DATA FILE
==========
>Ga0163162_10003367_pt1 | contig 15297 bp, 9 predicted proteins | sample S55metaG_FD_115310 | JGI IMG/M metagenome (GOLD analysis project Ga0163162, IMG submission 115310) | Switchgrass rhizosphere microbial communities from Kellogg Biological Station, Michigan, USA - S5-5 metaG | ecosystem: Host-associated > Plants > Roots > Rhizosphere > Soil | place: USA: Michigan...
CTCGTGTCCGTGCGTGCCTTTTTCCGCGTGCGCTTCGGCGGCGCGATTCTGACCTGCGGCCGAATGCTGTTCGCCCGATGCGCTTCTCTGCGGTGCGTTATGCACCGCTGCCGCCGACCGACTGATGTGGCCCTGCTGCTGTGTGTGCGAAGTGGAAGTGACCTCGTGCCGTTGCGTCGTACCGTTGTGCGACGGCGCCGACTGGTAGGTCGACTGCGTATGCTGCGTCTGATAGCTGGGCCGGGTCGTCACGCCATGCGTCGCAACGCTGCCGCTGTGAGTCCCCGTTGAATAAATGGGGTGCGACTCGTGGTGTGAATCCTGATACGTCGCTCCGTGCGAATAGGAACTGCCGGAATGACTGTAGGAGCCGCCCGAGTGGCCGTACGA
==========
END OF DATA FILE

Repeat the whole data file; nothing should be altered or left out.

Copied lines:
>Ga0163162_10003367_pt1 | contig 15297 bp, 9 predicted proteins | sample S55metaG_FD_115310 | JGI IMG/M metagenome (GOLD analysis project Ga0163162, IMG submission 115310) | Switchgrass rhizosphere microbial communities from Kellogg Biological Station, Michigan, USA - S5-5 metaG | ecosystem: Host-associated > Plants > Roots > Rhizosphere > Soil | place: USA: Michigan...
CTCGTGTCCGTGCGTGCCTTTTTCCGCGTGCGCTTCGGCGGCGCGATTCTGACCTGCGGCCGAATGCTGTTCGCCCGATGCGCTTCTCTGCGGTGCGTTATGCACCGCTGCCGCCGACCGACTGATGTGGCCCTGCTGCTGTGTGTGCGAAGTGGAAGTGACCTCGTGCCGTTGCGTCGTACCGTTGTGCGACGGCGCCGACTGGTAGGTCGACTGCGTATGCTGCGTCTGATAGCTGGGCCGGGTCGTCACGCCATGCGTCGCAACGCTGCCGCTGTGAGTCCCCGTTGAATAAATGGGGTGCGACTCGTGGTGTGAATCCTGATACGTCGCTCCGTGCGAATAGGAACTGCCGGAATGACTGTAGGAGCCGCCCGAGTGGCCGTACGA